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The Glow Edit: A Nutritionist’s Six Top Tips for Glowing Skin

Achieving a youthful, glowing complexion naturally is a hot topic. Despite the abundance of helpful (and unhelpful) information available on the internet, there is a growing body of reputable research supporting a correlation between positive nutrition and lifestyle habits and improved skin health.

To help you achieve luminous, radiant skin from the inside out, here are six evidence-based tips centred around thoughtful nutrition, gut health, hydration and supplementation, and backed by Plenish nutritionist, Katie Morley.


Add: Fruits & Vegetables (Focus on Colour & Variety)

Focusing on consuming a variety of colourful fruits and vegetables is one of the best ways to support your skin, keeping it healthy. High quality, fresh produce is naturally rich in fibre, water, micronutrients and phytonutrients such as polyphenols and flavonoids, delivering antioxidants to support the health of your skin.

For glowing skin, vitamin A is your go-to and is plentiful in orange-coloured foods like sweet potatoes, carrots and butternut squash. Our Shield Juice provides over 50% of your daily recommended intake of vitamin A per 100ml, keeping your skin healthy.

B-vitamins are a no-brainer when it comes to improving the overall quality of your skin, and major ones to include are B-2 (riboflavin) and B-7 (biotin). Plant-based sources of B-vitamins include leafy green vegetables, legumes, nutritional yeast and sunflower seeds.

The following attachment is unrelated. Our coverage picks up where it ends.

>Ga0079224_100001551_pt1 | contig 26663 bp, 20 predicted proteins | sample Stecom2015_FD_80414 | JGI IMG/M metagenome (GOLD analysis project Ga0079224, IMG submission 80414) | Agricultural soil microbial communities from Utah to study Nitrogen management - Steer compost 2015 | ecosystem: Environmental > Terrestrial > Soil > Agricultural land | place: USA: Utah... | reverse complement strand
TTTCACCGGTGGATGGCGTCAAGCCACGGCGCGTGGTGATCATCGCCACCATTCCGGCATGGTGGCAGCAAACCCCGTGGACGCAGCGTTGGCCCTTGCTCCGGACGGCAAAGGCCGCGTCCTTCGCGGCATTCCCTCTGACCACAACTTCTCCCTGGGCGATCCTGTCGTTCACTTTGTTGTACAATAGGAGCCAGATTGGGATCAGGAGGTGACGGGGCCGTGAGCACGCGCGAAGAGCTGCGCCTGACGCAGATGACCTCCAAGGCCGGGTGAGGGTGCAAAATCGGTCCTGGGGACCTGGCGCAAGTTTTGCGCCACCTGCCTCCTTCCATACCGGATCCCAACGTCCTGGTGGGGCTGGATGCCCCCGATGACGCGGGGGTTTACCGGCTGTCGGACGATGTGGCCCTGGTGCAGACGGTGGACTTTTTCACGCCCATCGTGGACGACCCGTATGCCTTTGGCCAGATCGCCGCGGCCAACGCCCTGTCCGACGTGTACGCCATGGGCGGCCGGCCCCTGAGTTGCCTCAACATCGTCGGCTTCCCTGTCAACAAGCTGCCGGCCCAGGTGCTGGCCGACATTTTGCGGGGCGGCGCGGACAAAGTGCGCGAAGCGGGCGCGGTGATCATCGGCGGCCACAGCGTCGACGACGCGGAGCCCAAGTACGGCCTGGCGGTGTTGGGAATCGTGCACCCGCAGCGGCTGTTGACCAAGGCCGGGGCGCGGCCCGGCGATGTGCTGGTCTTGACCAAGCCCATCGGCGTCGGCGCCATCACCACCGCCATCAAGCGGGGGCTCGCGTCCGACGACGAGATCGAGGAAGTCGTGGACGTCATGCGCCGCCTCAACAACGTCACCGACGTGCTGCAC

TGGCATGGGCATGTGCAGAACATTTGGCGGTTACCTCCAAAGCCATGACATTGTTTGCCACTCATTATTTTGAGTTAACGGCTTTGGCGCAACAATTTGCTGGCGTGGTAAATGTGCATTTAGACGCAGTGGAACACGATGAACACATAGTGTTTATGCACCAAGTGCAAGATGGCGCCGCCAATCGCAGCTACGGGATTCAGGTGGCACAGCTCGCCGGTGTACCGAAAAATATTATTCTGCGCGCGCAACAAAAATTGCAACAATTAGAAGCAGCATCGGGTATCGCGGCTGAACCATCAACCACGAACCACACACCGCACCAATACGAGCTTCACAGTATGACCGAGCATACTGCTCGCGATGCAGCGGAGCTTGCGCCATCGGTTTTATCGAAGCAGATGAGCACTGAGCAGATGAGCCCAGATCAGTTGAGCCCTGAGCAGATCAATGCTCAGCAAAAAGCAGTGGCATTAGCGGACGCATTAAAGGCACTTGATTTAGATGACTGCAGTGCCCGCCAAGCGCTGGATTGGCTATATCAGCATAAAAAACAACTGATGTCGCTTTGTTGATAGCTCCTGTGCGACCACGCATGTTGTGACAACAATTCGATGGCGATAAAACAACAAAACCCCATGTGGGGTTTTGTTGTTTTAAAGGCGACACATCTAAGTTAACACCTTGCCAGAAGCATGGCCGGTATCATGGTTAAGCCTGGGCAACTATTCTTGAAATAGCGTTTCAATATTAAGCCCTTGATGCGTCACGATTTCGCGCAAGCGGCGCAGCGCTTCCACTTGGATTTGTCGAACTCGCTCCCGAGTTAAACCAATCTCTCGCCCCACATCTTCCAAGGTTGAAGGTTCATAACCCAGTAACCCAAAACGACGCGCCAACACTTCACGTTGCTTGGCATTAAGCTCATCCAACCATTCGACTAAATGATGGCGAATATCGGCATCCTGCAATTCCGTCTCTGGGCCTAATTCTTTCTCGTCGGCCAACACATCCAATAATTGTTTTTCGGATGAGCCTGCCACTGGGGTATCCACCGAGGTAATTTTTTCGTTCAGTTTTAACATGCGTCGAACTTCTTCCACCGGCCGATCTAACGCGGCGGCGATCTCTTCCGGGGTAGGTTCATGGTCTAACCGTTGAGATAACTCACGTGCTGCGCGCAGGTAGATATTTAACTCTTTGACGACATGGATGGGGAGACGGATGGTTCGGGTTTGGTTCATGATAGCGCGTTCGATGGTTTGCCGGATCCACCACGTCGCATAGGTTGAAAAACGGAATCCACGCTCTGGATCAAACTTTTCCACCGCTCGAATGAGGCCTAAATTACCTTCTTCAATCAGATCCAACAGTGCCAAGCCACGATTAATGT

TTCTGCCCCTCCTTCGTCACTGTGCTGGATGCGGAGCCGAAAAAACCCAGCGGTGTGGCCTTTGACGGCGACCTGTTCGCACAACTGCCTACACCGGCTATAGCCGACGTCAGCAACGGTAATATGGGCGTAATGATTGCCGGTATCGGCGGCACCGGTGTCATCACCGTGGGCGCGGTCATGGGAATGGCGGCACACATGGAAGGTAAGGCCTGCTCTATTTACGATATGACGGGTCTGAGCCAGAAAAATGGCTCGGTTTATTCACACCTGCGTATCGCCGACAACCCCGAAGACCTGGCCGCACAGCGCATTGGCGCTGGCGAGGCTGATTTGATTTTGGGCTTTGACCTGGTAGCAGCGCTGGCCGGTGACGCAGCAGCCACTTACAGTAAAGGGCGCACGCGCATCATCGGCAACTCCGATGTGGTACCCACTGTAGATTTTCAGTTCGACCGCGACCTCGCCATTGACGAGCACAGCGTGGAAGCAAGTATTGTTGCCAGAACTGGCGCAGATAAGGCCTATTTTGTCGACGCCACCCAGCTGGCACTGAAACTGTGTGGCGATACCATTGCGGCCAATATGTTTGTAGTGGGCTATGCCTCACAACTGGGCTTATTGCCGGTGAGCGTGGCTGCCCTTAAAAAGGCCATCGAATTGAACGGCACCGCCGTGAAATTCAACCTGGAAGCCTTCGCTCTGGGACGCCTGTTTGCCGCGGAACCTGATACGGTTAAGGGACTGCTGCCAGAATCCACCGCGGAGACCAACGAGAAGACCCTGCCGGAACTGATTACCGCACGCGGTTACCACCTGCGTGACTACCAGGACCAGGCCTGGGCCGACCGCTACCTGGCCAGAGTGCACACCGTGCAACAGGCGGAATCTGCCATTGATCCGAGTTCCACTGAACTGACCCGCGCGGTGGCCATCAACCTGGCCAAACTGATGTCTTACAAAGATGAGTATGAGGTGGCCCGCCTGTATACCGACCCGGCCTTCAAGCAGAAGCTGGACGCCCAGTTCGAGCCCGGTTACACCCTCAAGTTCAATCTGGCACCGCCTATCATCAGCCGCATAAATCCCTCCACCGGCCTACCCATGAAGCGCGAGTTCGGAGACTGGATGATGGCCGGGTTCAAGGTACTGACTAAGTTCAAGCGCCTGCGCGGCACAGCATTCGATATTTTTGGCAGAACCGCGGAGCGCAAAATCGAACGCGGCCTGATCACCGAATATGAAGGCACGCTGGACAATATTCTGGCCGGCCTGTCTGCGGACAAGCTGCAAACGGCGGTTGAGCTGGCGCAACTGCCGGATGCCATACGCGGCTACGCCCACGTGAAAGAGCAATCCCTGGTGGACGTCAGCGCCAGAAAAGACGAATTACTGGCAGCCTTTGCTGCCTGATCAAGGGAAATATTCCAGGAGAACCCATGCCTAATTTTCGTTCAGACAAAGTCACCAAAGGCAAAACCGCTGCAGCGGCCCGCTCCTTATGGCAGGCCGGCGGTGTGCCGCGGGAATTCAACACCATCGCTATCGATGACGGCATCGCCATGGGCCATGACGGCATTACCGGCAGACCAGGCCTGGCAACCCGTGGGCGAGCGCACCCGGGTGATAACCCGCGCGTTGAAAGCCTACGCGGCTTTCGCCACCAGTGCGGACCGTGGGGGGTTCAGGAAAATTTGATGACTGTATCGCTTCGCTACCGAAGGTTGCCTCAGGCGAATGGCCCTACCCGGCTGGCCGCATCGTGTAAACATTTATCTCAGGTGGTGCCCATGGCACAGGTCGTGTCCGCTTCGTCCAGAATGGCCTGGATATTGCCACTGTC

Vitamin C is well-renowned for helping you to ‘get the glow’, primarily due to its ability to stimulate collagen production. It can be found in citrus fruits (oranges and grapefruit), bell peppers, strawberries, tomatoes and cruciferous vegetables (broccoli, Brussels sprouts and cabbage). Top tip: try our Ginger Immunity juice shot, containing 100% of your daily Vitamin C in one-go.

Add: Essential Fatty Acids (EFAs)

Essential fatty acids (EFAs) are types of fats that the body is unable to make on its own and therefore required from food sources.

What makes EFAs beneficial for the health of our skin? They are thought to support the skin’s barrier function and structural integrity, and research has shown that specific EFAs may reduce inflammation in the body, possibly leading to improvements in inflammatory skin conditions such as atopic dermatitis, psoriasis and acne vulgaris.

Consumption of Omega-3 fatty acids, a family of EFAs, may be correlated with skin protection against short and long-term ultraviolet radiation (UVR) sun exposure, and hence may reduce inflammation and signs of skin ageing. Plant-based sources of EFAs include walnuts, flaxseeds, chia seeds and green leafy vegetables. Explore our range of green juices.

Add: Polyphenols

Polyphenols are chemical compounds that act as antioxidants, and may fight against the damaging effect of free radicals in the body. In terms of skin health, green tea polyphenols may have protective effects against UV-induced skin damage and a category of polyphenols known as flavonoids may help to reduce inflammation.

In addition, they may exhibit an immunomodulatory effect, which in turn may facilitate the management of inflammatory skin-health conditions such as atopic dermatitis, psoriasis and acne vulgaris.